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River City Girls 4 (1)

River City Girls Review

It’s pretty crazy that more than 25 years after its launch, Streets of Rage 2 is still the best side-scrolling beat ’em up.

River City Girls by the talented WayForward is the latest attempt to steal its crown, and it does do a number of things right.

But in trying to modernise and expand upon the formula it waters it down, weakens it, and adds in some unnecessary frustrations.

Unsurprisingly, River City Girls takes place in River City and you have a choice of two female characters to beat up goons with. Kyoko and Misako are just two normal high-schoolers thoroughly enjoying detention until news hits them that their boyfriends have been kidnapped, and so they spring into action to rescue them.

For some reason, people love punching and kicking each other in River City, so as Kyoko and Misako go about their task, brawls break out pretty much everywhere. When you first start River City Girls the number of moves available to you is pretty limited – you can hit out with a flurry of standard attacks, perform a strong attack, grab enemies when they’re stunned to pummel or throw them, and that’s about it. Until you’re able to unlock some new moves, it’s highly likely that combat won’t impress you very much at all.

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Some new moves are unlocked as you level up – River City Girls has an RPG-like progression system where you get stronger the further you get into the game – but most need to be bought at the Dojo. Thankfully you earn money and experience by beating up the citizens of River City that stand in your way, so it doesn’t take too long to expand your repertoire. Although it could do.

There are many ways to waste your money in River City. Dying is one of them: every time your health is fully depleted you get to continue but lose about 30% of your wealth. Die numerous times to a boss while holding a considerable sum and you’re literally throwing money away. There are also plenty of shops to spend your money in. Most of them just sell food, which you can either eat at the point of purchase or add to your inventory for later. Some, however, sell equippable items that make you a little more hardy in battle.

What’s unfortunate is that you have to buy items blind. While you can expect foodstuffs to restore your health, and they mostly do, you’re never exactly sure what something does until you buy it, and many items in River City Girls are expensive. You might buy an accessory for hundreds of dollars, emptying out your pockets, hoping that it’ll give you a nice bonus. When you find out that it increases your damage by a paltry 5%, you’ll probably be a bit disappointed. At one point I found a shop selling video games and got excited about what they might do. $100 later, I discovered that buying a video game simply restores 100% of your health. I could have bought a new attack with that money.

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River City Girls has a bigger problem though: backtracking. As you search for your boyfriends’ whereabouts, you’ll be led on a merry goose chase all around town. That means you’ll be revisiting areas you’ve already been through multiple times, which can get a little tiresome. Thankfully there are bus stops that allow you to fast travel between certain points, but you will definitely be treading a lot of old ground. And another irritating feature is that the main attack button is also used to move between areas when close to the edge of the screen. With enemies often attacking just as you’ve gone from one area to the next, get used to accidentally moving between areas on a regular basis.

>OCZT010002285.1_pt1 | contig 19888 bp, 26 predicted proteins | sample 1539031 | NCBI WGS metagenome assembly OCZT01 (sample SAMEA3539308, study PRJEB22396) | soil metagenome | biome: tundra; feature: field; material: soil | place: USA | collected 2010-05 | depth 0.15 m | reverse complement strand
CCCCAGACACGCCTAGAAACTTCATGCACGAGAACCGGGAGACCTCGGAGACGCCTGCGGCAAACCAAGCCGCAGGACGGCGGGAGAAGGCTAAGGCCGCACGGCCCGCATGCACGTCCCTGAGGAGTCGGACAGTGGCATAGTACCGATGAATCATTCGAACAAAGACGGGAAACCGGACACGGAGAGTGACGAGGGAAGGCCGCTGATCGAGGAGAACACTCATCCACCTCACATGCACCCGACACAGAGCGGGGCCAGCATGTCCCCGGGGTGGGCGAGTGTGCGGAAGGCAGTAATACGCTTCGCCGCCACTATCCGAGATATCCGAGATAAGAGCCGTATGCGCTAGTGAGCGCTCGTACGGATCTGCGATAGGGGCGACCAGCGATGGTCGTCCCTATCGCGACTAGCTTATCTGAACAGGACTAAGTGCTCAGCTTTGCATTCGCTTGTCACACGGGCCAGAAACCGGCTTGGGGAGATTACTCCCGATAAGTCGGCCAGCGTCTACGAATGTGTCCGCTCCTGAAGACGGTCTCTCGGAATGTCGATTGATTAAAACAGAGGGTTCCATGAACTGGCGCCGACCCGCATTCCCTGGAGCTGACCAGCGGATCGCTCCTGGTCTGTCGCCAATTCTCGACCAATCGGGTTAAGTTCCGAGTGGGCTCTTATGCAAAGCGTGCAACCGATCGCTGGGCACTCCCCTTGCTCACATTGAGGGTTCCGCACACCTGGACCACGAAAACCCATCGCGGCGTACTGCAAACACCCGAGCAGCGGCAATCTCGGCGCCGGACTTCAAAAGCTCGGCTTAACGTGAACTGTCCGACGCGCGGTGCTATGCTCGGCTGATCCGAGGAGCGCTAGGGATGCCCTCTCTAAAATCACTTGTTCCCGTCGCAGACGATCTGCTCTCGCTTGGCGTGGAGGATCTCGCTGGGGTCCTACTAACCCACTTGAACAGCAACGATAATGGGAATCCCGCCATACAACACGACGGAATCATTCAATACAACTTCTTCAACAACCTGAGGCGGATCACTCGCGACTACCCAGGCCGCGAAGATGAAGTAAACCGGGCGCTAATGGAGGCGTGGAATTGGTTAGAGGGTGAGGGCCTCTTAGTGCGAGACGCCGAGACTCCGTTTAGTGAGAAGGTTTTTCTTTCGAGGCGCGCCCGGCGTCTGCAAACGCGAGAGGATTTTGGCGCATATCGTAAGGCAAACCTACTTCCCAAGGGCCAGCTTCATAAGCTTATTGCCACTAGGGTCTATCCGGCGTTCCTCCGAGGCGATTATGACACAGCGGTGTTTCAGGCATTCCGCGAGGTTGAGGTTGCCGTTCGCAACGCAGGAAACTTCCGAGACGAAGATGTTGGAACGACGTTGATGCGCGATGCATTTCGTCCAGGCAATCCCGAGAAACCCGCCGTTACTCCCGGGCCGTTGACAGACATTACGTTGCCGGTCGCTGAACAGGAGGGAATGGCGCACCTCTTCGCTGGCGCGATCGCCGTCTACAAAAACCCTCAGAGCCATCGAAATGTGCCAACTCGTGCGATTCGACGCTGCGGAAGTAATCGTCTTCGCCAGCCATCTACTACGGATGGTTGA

And one more gripe. When beaten to a pulp, some enemies will simply give up, allowing you to recruit them. You can then call upon them to assist you in battle, but as a feature it’s largely useless. So many times I called for assistance only to watch my help jump onto the screen, miss with their attack, and then get hit by an enemy, forcing them to make a hasty retreat. Collecting all possible recruits adds a bit of longevity to the game, but I doubt you’ll ever find them truly useful.

It’s a shame that River City Girls has so many frustrations, because once you’ve unlocked a decent selection of attacks it can really be fun. It never feels as satisfying to play as Streets of Rage 2, but combat is mechanically solid. What really sets it apart from its competition, however, is its brilliant pixel art visuals, which just ooze character. From screenshots you might think it looks like something you’d have played on a SNES or Mega Drive 20 or so years ago, but in motion it’s something else. Its soundtrack is cracking, too, with plenty of tracks featuring brilliant vocals.

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Playable solo or in local co-op, you can expect to get about 10 hours of playtime out of River City Girls. It does have a New Game + mode that might draw you back in though, and both Kyoko and Misako have to be levelled up separately, so you might find yourself playing though it again with new moves at your disposal. It’s certainly got enough content to warrant its asking price, that’s for sure.

River City Girls‘ semi-open world does it no favours, and neither does the abundance of pointless items you can buy or its recruitment system. Even its RPG elements are unnecessary. If it was a simple side-scrolling beat ’em up with stages, I think I’d enjoy it a hell of a lot more. Regardless, there is a lot here to like despite some frustrations, so if you fancy walking some streets while pummelling goons, it’s certainly worth a look. Especially if you have someone at hand to play it with you.

River City Girls is available on PS4, Xbox One, Switch and PC. We reviewed the Xbox One version.

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